Scandinavia is a region defined by its natural splendour: From long aurora-lit winter nights to clear streams full of striving wild fish and forests resplendent with soaring pines, this northern landscape is nothing short of breathtaking. It’s therefore unsurprising that natural hues and motifs often make their way into the best Swedish art glass, with one historic glassworks—Orrefors—standing out as particularly emblematic of this uniquely Nordic style. Their pioneering glassmaking techniques, particularly the multilayered Graal technique, encapsulate the spirit of depth and majesty that infuses their Swedish homeland.
The Humble Beginnings Of Orrefors Glass
Orrefors glass began as a practical, rather than artistic, endeavour. When the glassworks was originally founded in 1898 in Smaland, Sweden, on the site of an existing 18th century ironworks, it was intended to merely supplement the income generated by the ironworks. (It is believed that the name ‘Orrefors’ was originally a portmanteau of ‘Orra’ from nearby Orranas lake and ‘fors’, from the rapids by which the ironworks once stood.) To that end, during its first decade of existence, the Orrefors glassworks churned out a steady supply of inexpensive, unremarkable tableware and utilitarian glass bottles.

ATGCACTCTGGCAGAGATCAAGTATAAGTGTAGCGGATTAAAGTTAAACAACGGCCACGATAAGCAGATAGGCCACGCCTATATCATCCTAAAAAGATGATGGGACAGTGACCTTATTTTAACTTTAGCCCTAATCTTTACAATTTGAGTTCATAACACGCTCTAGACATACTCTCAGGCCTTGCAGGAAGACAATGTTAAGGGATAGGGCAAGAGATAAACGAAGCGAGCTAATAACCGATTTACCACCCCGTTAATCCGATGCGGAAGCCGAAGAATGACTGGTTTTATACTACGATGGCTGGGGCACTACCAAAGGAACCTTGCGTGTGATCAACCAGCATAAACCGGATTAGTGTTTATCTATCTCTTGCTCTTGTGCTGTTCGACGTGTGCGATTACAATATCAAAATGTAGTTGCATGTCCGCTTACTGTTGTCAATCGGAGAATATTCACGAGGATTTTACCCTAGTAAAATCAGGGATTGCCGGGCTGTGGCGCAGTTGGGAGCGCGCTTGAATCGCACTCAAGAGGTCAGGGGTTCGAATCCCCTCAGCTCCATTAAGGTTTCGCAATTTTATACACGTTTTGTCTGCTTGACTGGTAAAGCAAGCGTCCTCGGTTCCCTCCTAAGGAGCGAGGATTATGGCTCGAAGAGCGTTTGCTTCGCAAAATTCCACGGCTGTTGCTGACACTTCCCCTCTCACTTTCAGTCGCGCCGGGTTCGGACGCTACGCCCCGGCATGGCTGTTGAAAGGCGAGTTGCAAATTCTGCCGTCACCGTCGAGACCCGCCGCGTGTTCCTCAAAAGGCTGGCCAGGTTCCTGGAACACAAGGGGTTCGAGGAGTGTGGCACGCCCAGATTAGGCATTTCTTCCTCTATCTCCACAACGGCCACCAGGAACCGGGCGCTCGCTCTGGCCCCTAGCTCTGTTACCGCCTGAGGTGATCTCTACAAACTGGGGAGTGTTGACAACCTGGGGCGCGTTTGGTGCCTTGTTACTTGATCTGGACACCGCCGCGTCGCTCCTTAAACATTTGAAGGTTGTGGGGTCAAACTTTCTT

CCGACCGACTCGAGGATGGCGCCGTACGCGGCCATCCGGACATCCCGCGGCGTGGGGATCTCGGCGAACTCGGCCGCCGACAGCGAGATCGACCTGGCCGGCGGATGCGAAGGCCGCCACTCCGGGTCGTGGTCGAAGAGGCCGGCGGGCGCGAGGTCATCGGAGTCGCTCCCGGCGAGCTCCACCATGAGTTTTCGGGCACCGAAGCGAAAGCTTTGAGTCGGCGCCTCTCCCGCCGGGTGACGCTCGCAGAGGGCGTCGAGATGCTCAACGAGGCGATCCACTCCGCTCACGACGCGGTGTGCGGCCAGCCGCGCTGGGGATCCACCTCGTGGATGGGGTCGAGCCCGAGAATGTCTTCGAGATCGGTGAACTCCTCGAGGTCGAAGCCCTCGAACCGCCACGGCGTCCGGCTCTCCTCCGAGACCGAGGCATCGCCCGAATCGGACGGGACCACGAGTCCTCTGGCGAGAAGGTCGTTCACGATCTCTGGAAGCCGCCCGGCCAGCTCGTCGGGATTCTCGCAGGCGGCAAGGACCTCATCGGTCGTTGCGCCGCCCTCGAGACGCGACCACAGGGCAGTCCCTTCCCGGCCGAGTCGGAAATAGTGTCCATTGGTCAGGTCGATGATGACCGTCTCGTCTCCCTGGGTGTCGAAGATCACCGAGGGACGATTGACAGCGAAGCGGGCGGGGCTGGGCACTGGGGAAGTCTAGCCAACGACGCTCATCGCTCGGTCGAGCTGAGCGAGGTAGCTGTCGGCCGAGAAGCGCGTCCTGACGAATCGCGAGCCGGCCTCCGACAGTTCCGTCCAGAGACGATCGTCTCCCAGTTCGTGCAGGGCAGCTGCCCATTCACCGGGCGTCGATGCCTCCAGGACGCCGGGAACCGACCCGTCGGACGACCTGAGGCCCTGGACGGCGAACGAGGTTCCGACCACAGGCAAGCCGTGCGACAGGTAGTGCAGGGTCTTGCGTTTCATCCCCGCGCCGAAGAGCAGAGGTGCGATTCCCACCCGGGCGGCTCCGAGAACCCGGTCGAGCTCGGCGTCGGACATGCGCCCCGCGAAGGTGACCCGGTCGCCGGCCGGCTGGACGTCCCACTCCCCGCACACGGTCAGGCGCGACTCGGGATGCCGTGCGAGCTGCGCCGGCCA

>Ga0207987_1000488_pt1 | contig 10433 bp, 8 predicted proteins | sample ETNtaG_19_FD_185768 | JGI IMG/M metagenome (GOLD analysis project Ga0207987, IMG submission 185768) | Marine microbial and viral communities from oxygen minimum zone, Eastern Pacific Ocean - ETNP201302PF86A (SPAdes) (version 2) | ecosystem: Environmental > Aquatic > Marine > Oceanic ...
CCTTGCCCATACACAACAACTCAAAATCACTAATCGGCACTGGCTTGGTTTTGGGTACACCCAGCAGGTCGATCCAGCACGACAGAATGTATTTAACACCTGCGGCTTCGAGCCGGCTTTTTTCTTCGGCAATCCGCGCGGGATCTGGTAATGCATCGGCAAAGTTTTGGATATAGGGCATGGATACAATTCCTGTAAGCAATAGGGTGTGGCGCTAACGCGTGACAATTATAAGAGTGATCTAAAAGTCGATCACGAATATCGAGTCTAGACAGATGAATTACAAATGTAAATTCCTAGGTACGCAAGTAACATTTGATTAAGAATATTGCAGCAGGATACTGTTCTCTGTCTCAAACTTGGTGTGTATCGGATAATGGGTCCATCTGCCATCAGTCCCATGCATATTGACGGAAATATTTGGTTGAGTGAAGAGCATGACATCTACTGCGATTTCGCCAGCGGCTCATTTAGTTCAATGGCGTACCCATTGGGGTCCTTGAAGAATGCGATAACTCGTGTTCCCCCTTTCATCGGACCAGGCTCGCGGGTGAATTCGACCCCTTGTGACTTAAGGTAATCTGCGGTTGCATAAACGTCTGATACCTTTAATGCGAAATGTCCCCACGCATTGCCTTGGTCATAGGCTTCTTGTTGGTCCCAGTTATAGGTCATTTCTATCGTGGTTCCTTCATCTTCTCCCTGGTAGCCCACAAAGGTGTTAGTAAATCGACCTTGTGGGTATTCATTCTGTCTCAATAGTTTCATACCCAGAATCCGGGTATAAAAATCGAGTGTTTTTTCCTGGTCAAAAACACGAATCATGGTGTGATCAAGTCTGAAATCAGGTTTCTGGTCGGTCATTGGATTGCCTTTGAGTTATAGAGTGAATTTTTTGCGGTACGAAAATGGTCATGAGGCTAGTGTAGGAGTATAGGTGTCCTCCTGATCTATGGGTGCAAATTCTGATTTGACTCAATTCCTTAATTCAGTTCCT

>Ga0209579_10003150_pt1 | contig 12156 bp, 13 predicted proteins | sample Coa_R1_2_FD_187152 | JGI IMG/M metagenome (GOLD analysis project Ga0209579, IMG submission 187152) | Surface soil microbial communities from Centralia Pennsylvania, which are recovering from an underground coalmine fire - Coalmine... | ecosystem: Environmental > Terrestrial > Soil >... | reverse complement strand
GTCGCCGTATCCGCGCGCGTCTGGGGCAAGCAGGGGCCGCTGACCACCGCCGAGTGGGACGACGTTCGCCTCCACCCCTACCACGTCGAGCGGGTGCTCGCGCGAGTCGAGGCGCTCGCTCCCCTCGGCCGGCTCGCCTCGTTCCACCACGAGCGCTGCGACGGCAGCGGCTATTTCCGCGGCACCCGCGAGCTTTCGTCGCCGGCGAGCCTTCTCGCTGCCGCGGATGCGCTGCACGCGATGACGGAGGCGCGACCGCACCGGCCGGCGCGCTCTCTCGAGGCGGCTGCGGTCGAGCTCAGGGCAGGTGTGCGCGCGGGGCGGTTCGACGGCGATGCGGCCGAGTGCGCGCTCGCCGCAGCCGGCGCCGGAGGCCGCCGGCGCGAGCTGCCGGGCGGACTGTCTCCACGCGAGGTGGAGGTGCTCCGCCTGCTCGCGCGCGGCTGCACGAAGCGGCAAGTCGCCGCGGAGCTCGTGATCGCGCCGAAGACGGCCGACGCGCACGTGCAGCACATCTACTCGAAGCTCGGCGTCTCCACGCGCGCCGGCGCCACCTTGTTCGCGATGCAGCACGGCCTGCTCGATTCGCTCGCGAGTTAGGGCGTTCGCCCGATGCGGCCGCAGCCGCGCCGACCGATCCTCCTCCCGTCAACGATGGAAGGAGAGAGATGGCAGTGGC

Change came to the fledgling glassworks in 1913, however, when a wealthy businessman named Johan Ekman purchased the ironworks, the glass factory, and the extensive surrounding woodlands. Ekman wanted the Orrefors name to conjure up images of elegance and luxury—images he no doubt wished to be associated with himself—so he set about making a number of drastic changes to the site. First, he shut down the ironworks completely; then, he brought in Albert Ahlin (the manager of his prior cellulose factory) to take the helm at Orrefors. Ahlin immediately hired a star team of glass masters: Oscar Landas, Kosta’s Eugen and Knut Bergkvist, Fritz Blomqvist, and Heinrich Wollman (who brought a number of important Bohemian techniques and influences with him).
Orrefors’ early forays into the world of Swedish art glass included crystal pieces, which the glassworks began producing in 1914. (Initially, they relied on designs purchased from English glassworks to make their cut and polished decorations.) Orrefors then began producing cameo vases that emulated the style of French heavyweights like Daum and Gallé. While the pieces of Art Nouveau glass made by Orrefors during this period never rivaled their French counterparts in quality, they provided the firm’s artists with an essential opportunity for learning and experimentation. When Ekman and Ahlin finally decided that their existing designs did not sufficiently reflect the aesthetics of Swedish culture, the Orrefors team was ready to take on the challenge of producing wholly unique Swedish art glass. From the fertile pool of European influences the Orrefors artists had accessed (most notably an exhibition of Galle glass shown in the NK Department store), Knut Bergkvist drew inspiration for a revolutionary new glassmaking technique: Graal.
Graal Glass: The Pinnacle Of Swedish Glass Art